- Photographic Discoveries: Recent Acquisitions
- March 26 – July 30, 2006
- West Building, Ground Floor, Inner Tier Galleries G30, G31, G32
The father of modern photography, William Henry Fox Talbot invented the negative-positive process, which allows multiple prints to be made from one negative. Despite his scientific background, Talbot immediately recognized the artistic possibilities of photography, as this photograph made on a trip to France indicates. Instead of presenting the entire cathedral, Talbot climbed to the top of one of its towers and took advantage of the camera's ability to frame a detail that was expressive of the larger whole. The photograph merges the delicate stone tracery with the softness characteristic of a salted paper print.
Trained as both a lawyer and a painter, Fenton was one of the most influential British photographers of his time. In the last few years of his photographic career, beginning in 1860, Fenton turned his attention to still lifes, a subject that had become popular in mid-nineteenth-century British painting but was new to photography. Positioning his camera so that the viewer seems pressed up to the edge of the table, and constructing improbably dense arrangements of painted vases, ripe fruits, and delicate flowers, Fenton created lush and sensuous compositions.
One of the most prominent and successful British photographers of the second half of the nineteenth century, Frith specialized in travel photographs of ancient Egypt and the Holy Land that were meant to appeal to British armchair travelers. He made three expeditions from 1856 to 1860 and was among the first photographers in Egypt to use collodion glass negatives, which produced crisp, clear details. Typical of Frith's images from his first trip, this mammoth-plate photograph depicts the massive walls and statuary of the remains of the Ramesseum, or temple of Rameses II. By including European travelers and their Egyptian guides, the photograph conveys the monumental scale of the ruins and illustrates the contrast of two different cultures.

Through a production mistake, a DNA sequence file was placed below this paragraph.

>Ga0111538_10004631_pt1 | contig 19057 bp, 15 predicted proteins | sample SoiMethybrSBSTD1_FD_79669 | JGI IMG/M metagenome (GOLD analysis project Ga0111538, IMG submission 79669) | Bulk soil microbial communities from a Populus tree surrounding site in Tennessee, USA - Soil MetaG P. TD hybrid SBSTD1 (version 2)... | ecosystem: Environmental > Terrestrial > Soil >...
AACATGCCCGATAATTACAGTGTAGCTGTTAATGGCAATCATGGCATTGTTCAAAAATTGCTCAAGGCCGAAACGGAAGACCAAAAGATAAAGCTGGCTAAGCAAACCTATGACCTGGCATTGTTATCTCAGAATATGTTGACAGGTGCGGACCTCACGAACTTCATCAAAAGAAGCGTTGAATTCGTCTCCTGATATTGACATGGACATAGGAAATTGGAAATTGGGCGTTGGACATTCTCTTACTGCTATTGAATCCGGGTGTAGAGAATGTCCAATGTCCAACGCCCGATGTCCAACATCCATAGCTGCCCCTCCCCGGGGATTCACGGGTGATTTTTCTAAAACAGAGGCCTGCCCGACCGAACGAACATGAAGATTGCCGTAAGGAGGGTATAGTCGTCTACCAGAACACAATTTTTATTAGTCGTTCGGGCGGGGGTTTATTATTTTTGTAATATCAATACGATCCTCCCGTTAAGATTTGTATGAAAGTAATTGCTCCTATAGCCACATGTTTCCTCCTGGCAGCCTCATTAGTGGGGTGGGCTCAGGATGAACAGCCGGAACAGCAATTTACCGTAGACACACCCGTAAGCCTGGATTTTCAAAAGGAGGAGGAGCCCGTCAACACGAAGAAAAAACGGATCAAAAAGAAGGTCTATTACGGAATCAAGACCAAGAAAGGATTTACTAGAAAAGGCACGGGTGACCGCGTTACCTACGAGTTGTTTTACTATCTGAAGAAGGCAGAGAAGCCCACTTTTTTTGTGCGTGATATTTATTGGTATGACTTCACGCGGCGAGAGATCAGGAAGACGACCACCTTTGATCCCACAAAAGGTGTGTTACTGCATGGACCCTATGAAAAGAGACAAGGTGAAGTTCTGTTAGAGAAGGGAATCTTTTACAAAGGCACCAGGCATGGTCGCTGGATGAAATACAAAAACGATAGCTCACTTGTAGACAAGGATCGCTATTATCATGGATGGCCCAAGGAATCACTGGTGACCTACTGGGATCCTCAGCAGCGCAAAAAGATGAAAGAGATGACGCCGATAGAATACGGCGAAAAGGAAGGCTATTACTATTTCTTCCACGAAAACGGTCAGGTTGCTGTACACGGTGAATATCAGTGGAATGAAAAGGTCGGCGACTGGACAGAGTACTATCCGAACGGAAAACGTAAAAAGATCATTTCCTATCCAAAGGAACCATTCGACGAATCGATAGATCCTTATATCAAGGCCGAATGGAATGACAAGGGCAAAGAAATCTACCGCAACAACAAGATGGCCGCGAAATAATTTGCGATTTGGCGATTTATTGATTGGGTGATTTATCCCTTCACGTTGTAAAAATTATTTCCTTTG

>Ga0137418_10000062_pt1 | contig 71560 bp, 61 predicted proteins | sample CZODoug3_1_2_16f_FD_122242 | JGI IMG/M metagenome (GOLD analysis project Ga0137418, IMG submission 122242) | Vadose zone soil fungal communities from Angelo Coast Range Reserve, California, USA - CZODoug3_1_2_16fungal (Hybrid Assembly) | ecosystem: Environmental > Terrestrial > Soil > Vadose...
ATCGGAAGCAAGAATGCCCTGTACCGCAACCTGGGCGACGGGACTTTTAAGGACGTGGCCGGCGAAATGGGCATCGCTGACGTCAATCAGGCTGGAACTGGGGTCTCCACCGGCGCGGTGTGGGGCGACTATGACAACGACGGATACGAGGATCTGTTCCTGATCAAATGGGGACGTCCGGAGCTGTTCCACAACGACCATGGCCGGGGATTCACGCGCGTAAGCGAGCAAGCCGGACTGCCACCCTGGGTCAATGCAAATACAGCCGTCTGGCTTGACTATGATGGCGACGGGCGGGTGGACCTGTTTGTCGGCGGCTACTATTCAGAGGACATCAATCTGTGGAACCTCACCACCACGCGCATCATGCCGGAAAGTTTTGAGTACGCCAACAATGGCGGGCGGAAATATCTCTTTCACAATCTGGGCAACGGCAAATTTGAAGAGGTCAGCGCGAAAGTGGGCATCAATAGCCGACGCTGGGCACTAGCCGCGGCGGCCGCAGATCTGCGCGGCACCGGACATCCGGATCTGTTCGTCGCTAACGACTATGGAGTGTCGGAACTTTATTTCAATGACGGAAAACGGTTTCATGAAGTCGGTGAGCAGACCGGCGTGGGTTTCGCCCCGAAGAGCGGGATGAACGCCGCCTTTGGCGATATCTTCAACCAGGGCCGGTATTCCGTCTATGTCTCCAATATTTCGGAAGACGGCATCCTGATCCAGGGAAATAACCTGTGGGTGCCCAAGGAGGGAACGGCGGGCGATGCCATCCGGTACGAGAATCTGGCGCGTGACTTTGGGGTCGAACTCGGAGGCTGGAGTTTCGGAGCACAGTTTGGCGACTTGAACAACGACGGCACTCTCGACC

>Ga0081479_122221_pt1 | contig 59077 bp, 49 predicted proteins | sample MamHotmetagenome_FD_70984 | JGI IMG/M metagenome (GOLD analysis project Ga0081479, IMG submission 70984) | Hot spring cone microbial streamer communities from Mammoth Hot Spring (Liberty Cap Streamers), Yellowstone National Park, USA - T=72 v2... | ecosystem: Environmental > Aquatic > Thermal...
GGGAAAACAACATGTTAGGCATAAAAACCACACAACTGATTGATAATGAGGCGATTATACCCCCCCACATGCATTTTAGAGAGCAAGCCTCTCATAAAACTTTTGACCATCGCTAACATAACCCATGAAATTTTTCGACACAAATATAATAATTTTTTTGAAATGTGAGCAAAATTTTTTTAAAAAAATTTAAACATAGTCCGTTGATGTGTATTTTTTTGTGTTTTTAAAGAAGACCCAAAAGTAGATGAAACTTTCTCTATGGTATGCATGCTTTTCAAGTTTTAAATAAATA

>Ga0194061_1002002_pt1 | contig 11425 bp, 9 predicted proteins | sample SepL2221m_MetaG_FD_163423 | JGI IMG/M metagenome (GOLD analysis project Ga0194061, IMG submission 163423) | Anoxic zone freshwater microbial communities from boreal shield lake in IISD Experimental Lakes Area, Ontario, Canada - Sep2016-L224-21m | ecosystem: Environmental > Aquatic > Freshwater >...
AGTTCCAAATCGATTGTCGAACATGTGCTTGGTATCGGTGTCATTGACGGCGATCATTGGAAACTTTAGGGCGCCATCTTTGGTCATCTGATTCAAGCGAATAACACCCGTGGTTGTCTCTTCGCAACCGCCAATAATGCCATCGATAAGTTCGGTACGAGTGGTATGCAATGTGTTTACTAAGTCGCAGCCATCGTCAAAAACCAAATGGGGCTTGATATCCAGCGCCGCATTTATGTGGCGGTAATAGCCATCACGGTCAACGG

Southworth and Hawes were among the most important American portrait photographers of the nineteenth century. The two men worked together in Boston using the daguerreotype process, a popular way of making portraits in the United States in the 1840s and 1850s. They aimed to capture the "life, the feeling, the mind, the soul" of their subjects. Although the two contemplative women here were carefully posed, The Letter is more natural in feeling than most daguerreotypes of the period, which usually show people in frozen postures and with stern facial expressions because of lengthy exposure times. The informal composition of The Letter also departs from most American daguerreotype portraits, which featured frontal, bust-length, single figures set against a blank or painted backdrop. Southworth and Hawes' innovations enabled them to create an expressive record of human sentiment and friendship.
Charles Marville was commissioned to record the streets and buildings that the urban planner Baron Haussmann had slated for imminent destruction in his campaign to modernize the city of Paris. Though made for a documentary purpose, this view of a meandering street in the medieval Latin quarter sensitively captures the light glinting off the water in the gutter, the damp texture of the paving stones, and the play of shadow and light against the building façades. While these picturesque details may charm contemporary viewers nostalgic for a premodern Paris, Haussmann considered them to be evidence of the insalubrious, impractical, and fetid conditions of the old city.